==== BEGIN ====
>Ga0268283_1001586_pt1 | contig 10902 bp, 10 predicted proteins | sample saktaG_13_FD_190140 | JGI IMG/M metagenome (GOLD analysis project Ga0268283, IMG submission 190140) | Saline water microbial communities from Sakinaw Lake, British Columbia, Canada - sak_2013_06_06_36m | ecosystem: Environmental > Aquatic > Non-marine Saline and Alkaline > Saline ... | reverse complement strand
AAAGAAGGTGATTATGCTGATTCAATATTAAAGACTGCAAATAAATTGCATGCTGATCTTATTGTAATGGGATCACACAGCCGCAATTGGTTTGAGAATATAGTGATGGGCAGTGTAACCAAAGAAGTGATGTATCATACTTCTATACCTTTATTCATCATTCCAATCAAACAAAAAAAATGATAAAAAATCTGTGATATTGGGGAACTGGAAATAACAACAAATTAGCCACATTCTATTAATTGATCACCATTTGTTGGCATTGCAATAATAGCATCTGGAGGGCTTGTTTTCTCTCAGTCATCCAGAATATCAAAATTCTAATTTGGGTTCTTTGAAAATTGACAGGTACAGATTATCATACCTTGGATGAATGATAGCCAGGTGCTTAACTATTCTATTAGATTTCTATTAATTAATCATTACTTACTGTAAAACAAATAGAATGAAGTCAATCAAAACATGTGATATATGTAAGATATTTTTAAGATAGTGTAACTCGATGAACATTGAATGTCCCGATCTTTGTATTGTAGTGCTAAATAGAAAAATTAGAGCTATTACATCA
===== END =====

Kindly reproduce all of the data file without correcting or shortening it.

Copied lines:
>Ga0268283_1001586_pt1 | contig 10902 bp, 10 predicted proteins | sample saktaG_13_FD_190140 | JGI IMG/M metagenome (GOLD analysis project Ga0268283, IMG submission 190140) | Saline water microbial communities from Sakinaw Lake, British Columbia, Canada - sak_2013_06_06_36m | ecosystem: Environmental > Aquatic > Non-marine Saline and Alkaline > Saline ... | reverse complement strand
AAAGAAGGTGATTATGCTGATTCAATATTAAAGACTGCAAATAAATTGCATGCTGATCTTATTGTAATGGGATCACACAGCCGCAATTGGTTTGAGAATATAGTGATGGGCAGTGTAACCAAAGAAGTGATGTATCATACTTCTATACCTTTATTCATCATTCCAATCAAACAAAAAAAATGATAAAAAATCTGTGATATTGGGGAACTGGAAATAACAACAAATTAGCCACATTCTATTAATTGATCACCATTTGTTGGCATTGCAATAATAGCATCTGGAGGGCTTGTTTTCTCTCAGTCATCCAGAATATCAAAATTCTAATTTGGGTTCTTTGAAAATTGACAGGTACAGATTATCATACCTTGGATGAATGATAGCCAGGTGCTTAACTATTCTATTAGATTTCTATTAATTAATCATTACTTACTGTAAAACAAATAGAATGAAGTCAATCAAAACATGTGATATATGTAAGATATTTTTAAGATAGTGTAACTCGATGAACATTGAATGTCCCGATCTTTGTATTGTAGTGCTAAATAGAAAAATTAGAGCTATTACATCA